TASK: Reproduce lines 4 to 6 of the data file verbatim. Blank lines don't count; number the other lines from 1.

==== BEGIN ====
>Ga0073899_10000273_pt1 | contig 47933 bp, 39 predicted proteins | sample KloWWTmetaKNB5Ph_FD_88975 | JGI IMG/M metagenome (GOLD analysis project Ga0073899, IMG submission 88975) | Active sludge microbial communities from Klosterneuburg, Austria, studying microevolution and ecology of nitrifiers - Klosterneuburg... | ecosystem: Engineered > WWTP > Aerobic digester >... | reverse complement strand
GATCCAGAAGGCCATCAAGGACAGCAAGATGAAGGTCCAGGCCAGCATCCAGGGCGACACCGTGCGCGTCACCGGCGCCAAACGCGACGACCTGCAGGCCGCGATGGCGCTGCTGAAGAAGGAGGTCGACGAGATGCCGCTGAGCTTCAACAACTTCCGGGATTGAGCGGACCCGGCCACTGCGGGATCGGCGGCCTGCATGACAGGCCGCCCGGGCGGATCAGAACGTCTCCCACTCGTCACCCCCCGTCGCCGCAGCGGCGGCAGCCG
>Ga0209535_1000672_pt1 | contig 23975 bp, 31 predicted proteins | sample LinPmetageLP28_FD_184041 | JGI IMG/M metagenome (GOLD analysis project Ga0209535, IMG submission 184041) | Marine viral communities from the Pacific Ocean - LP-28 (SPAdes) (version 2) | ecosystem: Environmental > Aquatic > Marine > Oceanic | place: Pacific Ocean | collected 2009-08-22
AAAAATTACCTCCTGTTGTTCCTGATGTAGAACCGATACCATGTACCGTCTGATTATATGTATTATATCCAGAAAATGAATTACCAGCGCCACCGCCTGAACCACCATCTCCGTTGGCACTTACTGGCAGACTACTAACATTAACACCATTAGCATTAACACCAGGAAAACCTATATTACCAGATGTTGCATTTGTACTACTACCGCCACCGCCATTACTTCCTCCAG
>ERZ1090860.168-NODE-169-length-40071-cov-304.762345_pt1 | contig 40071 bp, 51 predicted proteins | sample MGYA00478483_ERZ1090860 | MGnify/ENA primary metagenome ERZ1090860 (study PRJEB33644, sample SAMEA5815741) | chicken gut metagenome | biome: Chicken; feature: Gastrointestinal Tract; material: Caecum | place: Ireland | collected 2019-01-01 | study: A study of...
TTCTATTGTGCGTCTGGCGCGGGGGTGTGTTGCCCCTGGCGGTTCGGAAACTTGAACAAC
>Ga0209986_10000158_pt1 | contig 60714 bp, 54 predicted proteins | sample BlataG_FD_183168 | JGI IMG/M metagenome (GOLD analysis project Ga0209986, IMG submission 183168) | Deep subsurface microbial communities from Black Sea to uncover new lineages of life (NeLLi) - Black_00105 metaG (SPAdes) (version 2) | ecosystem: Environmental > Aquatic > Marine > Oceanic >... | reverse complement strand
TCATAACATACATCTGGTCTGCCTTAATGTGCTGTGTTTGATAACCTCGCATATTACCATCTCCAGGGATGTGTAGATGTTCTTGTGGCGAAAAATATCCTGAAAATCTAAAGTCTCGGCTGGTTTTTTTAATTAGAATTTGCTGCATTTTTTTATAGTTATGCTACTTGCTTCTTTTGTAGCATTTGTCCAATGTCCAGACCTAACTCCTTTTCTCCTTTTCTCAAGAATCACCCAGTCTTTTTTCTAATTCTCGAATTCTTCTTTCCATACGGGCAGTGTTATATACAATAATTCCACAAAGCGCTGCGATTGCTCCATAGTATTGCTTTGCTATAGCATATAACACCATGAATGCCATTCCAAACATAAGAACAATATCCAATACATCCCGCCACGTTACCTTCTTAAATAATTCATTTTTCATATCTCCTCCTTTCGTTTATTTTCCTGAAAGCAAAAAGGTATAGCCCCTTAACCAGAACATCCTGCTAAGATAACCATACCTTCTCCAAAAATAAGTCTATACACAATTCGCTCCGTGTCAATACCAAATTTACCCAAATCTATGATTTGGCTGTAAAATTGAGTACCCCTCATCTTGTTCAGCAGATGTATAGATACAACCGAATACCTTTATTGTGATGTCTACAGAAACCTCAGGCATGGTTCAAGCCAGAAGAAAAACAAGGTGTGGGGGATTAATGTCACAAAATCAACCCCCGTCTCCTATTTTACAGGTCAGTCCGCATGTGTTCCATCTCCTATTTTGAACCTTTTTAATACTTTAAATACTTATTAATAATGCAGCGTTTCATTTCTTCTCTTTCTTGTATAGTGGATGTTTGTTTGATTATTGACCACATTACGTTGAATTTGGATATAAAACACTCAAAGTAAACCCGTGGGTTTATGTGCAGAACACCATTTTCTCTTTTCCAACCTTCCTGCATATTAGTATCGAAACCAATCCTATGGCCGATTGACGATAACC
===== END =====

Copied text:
AAAAATTACCTCCTGTTGTTCCTGATGTAGAACCGATACCATGTACCGTCTGATTATATGTATTATATCCAGAAAATGAATTACCAGCGCCACCGCCTGAACCACCATCTCCGTTGGCACTTACTGGCAGACTACTAACATTAACACCATTAGCATTAACACCAGGAAAACCTATATTACCAGATGTTGCATTTGTACTACTACCGCCACCGCCATTACTTCCTCCAG
>ERZ1090860.168-NODE-169-length-40071-cov-304.762345_pt1 | contig 40071 bp, 51 predicted proteins | sample MGYA00478483_ERZ1090860 | MGnify/ENA primary metagenome ERZ1090860 (study PRJEB33644, sample SAMEA5815741) | chicken gut metagenome | biome: Chicken; feature: Gastrointestinal Tract; material: Caecum | place: Ireland | collected 2019-01-01 | study: A study of...
TTCTATTGTGCGTCTGGCGCGGGGGTGTGTTGCCCCTGGCGGTTCGGAAACTTGAACAAC